Or could you get each guest to bring something e.g one person bring stuffing, another veg, potatoes and you just do the turkey?
I do see where you are coming from but I know I wouldn't want to go to someone's house for an Indian takeaway on Christmas Day. I would be more than happy to help someone if I was going to be at their house though.

MargaretCavendish Fri 04-Nov-16 07:59:02

I sort of think that you shouldn't really have invited people if you felt like this. They're now in a difficult position - if you tell them and they pull out because of the food they'll look bad but for lots of people this would be a pretty disappointing Christmas dinner.

Microwaste Fri 04-Nov-16 07:59:35

Sounds great to me! However, there are ways of making a Christmas meal easier on yourself if you want to go that way. Get everything ready-prepped, frozen roasties/parsnips etc, ready peeled sprouts, whatever you can cut corners on. Ask others to bring/prep something - in our family someone will often bring a cooked beef joint or bring round cooked roasties if we're at a house with a small oven!
I totally agree that it's about you all being together. I used to get stressed out doing Christmas lunch because the way I'd been brought up was that everything was home made - once I realised no one actually cared, it all got a lot easier! Now I cut whatever corner is available to cut.

BoredOfWaiting Fri 04-Nov-16 08:00:10

You can't invite people for Christmas dinner and give them a takeaway curry I'm sorry but that is appalling unless it is agreed with guests in advance and you have warned them.

Would another option would be asking each guest to bring an element of the meal eg. Roast spuds, vegetables, bread sauce and you just do the turkey and gravy? Much less stressful probably?

MrsJayy Fri 04-Nov-16 08:00:26

I love christmas dinner too why dont you order from M&S turkey joint/crown and pre prepared trimmings you can cook the meat day before and bung everything in the oven for 40 minutes christmas day even the sprouts can be microwaved job done no faff or flapping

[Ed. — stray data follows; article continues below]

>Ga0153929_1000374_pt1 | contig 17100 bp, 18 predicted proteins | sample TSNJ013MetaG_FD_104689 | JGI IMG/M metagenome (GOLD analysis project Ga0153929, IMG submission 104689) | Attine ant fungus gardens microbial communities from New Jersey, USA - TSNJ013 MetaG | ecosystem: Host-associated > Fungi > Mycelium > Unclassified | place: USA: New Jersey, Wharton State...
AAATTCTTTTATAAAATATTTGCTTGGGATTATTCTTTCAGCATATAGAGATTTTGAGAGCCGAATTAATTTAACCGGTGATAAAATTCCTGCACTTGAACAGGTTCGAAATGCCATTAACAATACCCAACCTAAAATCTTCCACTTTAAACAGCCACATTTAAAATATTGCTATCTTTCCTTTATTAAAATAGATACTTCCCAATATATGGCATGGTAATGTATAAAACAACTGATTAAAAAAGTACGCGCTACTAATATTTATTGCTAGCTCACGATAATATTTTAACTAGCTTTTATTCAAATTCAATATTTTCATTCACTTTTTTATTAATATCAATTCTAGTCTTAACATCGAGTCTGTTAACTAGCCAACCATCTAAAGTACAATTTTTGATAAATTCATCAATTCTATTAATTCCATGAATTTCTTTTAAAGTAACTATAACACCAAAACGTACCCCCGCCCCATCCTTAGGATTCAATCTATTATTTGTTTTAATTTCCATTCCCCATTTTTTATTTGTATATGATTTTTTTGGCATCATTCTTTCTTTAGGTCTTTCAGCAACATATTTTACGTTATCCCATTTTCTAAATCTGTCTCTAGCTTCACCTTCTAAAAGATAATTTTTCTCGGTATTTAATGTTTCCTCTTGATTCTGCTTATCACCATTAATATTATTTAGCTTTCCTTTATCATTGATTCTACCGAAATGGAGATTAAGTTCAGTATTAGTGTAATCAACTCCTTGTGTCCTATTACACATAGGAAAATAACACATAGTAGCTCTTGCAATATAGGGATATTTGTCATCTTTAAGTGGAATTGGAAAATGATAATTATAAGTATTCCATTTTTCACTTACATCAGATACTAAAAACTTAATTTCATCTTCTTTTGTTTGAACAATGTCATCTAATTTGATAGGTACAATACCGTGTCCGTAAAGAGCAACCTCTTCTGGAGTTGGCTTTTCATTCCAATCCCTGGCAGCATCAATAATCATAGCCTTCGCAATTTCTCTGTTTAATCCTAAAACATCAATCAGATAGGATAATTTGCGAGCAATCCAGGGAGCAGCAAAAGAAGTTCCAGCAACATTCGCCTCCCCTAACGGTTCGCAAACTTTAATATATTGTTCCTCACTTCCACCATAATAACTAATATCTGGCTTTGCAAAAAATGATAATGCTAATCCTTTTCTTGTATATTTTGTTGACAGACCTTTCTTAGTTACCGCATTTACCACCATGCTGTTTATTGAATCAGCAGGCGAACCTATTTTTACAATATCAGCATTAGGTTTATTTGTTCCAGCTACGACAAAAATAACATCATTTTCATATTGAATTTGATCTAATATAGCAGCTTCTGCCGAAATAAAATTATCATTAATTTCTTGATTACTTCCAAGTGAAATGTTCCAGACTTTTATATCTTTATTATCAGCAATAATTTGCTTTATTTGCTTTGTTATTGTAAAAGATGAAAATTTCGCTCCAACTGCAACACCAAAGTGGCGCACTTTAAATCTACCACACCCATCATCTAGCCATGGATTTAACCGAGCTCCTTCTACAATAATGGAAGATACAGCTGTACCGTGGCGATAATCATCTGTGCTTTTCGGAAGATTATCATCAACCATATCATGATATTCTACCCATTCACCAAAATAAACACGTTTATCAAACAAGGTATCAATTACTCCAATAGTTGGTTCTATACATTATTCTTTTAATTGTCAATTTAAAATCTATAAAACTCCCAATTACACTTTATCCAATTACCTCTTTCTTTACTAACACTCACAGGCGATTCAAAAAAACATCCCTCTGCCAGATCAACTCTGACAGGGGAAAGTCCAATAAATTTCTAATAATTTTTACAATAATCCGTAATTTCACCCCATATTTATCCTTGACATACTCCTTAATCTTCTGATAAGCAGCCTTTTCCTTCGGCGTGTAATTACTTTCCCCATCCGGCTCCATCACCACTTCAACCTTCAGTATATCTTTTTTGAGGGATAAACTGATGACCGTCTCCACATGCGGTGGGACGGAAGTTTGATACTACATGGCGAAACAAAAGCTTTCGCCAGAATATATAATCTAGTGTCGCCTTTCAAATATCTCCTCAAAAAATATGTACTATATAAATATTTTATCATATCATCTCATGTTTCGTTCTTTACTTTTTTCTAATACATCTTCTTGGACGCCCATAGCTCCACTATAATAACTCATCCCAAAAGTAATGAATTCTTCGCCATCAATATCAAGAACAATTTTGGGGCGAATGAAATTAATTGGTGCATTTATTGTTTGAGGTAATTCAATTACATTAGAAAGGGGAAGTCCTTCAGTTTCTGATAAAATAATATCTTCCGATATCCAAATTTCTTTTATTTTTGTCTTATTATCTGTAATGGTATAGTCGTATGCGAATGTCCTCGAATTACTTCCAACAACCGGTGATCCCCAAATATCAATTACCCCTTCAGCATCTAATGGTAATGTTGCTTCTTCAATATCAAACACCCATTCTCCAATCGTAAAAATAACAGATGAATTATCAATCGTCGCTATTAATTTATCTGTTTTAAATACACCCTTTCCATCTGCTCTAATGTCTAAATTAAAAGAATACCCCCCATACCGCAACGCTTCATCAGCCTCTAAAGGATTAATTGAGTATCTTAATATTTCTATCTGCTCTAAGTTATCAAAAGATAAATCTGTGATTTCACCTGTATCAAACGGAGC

HermioneJeanGranger Fri 04-Nov-16 08:00:35

Well, you can do what you want, but I don't understand why you'd invite everyone over for Christmas dinner if you're not prepared to cook one?

MistressMolecules Fri 04-Nov-16 08:01:11

YABU! Not unreasonable to have a take away, that's fine, but inviting people for Christmas dinner and then feeding them a takeaway ? confused That's not on! I think you need to tell them ASAP that you are planning on NOT cooking a Christmas dinner!

gininteacupsandleavesonthelawn Fri 04-Nov-16 08:01:23

I'd be really gutted to go for 'Christmas dinner' and be given a take away. It's totally up to you but think it would only be fair to let your guests know and give them the option to make other plans.

It seems petty but it would spoil my Christmas

OwlinaTree Fri 04-Nov-16 08:01:26

I'd feel the same way! I think I would get round it by buying everything ready prepared so it just goes in the oven/in a pan. So maybe a large ready prepared turkey crown, ready made roasties, stuffing balls, pigs in blankets etc. You could buy ready prepped veg too. Ready made gravy, bread sauce etc. Brandy butter/trifle/Xmas pudding etc. Probably wouldn't cost more than getting a takeaway for everyone. You could even cook it all in those tin foil roasting trays which you could chuck away if you don't want to wash up (I know it this is not very environmental but as a one off?)